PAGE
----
For co-culture experiments, MM cell lines stably expressing the luciferase reporter gene were generated, as previously reported [35], and co-cultured with primary BMSCs (ratio 1:2) in 96 well plates. After 72 h of Hes or Nar treatment, cells were lysed, then the luciferase assay reagent added according to Luciferase assay systems protocol (Promega), and luminescence recorded using the GloMax multi-detection system (Promega). The percentage of luciferase activity was plotted after normalization to the vehicle control.

Colony formation assay

For the colony-forming assay, MM cells were plated in triplicate in 24 well plates, in 1 mL of mixture of 1.1% methylcellulose (MethoCult STEMCELL) in RPMI-1640 supplemented with 10% FBS. The cell suspension was then allowed to grow in a humidified incubator at 37 °C for 10 days. Following incubation, colonies were fixed with methanol, stained with a crystal violet solution (0.04%), visualized and counted under a light microscope (Leica DM IL LED).

Oxygen consumption rate (OCR) assessment via OROBOROS

Real time measurement of OCR was performed by using the high-resolution Oxygraph-2 k (O2k, Oroboros Instruments, Austria). After treatment with Hes, Nar or Tacle, MM cells were collected and loaded in the O2k-chambers at a density of 1 × 106 per mL, for a total of 2 mL per chamber, allowing for parallel measurement, by maintaining cell suspension continuously mixed. Experiments were performed at a controlled temperature of 37 °C. Instrument calibration was performed daily. First, routine respiration was measured in basal cellular conditions (before adding reagents), then variations of respiration were evaluated after sequential addition of Oligomycin A (2 µM), FCCP (0.5 µM), and Antimycin A (2 µM). Oroboros reagents, including Oligomycin (#O4876), FCCP (#C2920) and Antimycin A (#A8674), were purchased from Sigma Aldrich. Reagents were added into the closed chamber by Hamilton syringes (Oroboros Instruments, Innsbruck, Austria). Measurements were normalized for the cell count. Traces were analysed by DatLab 7 software. O2 flow is expressed per cell [amol·s−1·x−1] equivalent to [pmol·s−1·(10cells)−1].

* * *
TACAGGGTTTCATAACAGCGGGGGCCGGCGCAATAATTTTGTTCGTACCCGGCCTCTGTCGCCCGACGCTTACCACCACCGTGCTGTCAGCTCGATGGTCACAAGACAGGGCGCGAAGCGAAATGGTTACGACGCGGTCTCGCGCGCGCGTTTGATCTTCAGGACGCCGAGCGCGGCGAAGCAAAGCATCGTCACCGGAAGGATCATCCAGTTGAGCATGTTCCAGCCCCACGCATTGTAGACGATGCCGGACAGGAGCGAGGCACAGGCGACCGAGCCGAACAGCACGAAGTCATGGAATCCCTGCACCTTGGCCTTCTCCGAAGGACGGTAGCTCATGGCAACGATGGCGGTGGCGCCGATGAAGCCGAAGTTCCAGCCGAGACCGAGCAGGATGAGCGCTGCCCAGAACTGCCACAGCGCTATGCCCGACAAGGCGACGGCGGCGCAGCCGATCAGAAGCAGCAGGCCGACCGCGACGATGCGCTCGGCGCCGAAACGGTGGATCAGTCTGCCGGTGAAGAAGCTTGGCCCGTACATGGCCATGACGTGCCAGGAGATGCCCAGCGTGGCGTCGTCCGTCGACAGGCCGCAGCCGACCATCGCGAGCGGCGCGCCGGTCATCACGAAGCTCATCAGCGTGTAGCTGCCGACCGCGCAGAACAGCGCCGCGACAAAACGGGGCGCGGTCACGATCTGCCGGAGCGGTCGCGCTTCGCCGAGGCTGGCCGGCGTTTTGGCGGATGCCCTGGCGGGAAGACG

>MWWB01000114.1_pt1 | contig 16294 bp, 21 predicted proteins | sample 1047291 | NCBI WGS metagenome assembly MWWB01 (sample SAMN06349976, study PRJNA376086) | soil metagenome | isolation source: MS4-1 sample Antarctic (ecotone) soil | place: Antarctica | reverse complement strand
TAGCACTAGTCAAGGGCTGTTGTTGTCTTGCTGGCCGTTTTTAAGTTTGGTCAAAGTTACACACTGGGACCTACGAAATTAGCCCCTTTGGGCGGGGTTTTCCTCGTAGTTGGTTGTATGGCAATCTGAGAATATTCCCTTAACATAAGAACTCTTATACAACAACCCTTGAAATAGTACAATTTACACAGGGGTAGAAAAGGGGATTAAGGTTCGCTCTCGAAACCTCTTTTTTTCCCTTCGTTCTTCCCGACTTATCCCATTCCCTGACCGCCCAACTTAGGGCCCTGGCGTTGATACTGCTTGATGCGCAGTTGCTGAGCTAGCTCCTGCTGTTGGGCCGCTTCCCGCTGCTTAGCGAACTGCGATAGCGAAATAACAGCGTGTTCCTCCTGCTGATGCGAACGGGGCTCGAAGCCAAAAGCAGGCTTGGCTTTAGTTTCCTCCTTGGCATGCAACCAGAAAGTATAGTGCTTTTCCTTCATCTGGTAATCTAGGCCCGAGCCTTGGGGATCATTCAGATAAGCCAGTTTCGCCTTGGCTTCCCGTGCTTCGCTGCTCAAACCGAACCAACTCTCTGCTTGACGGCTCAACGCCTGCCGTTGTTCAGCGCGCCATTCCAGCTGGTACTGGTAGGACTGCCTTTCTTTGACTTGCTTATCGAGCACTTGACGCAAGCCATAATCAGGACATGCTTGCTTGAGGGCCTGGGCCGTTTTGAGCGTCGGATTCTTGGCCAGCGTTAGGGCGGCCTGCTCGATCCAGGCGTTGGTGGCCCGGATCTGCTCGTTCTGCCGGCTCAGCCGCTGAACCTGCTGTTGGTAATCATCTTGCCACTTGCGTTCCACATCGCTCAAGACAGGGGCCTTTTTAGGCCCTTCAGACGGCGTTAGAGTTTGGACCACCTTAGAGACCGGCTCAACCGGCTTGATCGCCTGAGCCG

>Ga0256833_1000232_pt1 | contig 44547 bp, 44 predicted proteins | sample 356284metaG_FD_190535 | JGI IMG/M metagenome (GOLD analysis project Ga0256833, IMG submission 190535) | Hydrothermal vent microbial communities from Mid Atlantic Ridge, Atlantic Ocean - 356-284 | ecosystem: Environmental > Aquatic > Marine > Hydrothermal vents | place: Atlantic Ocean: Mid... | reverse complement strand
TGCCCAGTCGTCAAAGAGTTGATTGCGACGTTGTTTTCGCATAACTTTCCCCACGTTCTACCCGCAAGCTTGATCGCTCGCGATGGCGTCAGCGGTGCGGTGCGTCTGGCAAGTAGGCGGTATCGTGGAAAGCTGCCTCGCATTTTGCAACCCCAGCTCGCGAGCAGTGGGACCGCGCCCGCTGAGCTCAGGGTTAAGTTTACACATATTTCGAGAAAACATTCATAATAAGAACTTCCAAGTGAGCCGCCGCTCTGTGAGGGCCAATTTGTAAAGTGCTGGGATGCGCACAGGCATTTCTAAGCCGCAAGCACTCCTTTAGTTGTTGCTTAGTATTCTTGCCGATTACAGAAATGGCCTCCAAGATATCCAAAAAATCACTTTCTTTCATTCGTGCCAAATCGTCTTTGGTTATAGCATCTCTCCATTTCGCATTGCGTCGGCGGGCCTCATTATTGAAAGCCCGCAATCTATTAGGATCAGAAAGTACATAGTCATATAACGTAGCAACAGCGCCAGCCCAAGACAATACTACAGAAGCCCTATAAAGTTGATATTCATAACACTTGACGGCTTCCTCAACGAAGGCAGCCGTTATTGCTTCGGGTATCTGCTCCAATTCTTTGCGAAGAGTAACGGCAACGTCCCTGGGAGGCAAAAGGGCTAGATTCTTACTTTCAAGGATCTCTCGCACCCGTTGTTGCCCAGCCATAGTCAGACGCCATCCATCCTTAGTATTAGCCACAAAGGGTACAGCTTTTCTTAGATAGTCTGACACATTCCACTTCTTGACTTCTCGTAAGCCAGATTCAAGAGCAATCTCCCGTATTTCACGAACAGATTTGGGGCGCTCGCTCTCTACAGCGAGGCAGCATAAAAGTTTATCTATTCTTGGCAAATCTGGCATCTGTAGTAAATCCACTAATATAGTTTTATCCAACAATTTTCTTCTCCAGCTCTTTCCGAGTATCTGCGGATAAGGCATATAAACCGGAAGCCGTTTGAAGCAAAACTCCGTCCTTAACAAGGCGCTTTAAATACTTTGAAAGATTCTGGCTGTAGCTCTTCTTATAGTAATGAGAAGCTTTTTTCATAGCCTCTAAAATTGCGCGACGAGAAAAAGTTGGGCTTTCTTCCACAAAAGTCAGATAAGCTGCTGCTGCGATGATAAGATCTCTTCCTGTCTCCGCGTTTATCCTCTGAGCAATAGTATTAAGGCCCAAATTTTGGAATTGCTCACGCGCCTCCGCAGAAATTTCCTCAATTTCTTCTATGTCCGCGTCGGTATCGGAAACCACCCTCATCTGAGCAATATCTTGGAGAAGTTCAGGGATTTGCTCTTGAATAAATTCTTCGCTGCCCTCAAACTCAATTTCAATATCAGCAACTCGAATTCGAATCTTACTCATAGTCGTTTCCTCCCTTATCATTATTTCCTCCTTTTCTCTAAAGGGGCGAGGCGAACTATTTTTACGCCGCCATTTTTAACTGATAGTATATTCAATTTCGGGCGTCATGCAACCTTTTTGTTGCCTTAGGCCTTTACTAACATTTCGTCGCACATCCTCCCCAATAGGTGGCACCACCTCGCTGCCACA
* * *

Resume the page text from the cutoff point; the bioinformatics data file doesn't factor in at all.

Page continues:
Apoptosis detection

Apoptosis was evaluated by Annexin V/7-Aminoactinomycin D (7-AAD) flow cytometry assay (BD biosciences). MM cells were stained in a 5 mL polystyrene tube, following the protocol of the PE/Annexin V Apoptosis Detection Kit (Thermo Fisher Scientific, Waltham, MA, USA). After Hes and Nar treatments, MM cells were collected, washed with PBS 1X, and exposed to Annexin V-PE and 7-AAD probes for 15 min at room temperature. Samples were analysed using a FACS Fortessa X-20 instrument (BD Biosciences, San Jose, CA, USA); data were analyzed using the FlowJo software version 10 and presented as histogram bars, indicating the percentage of early and late apoptotic cells.

Western blotting (WB)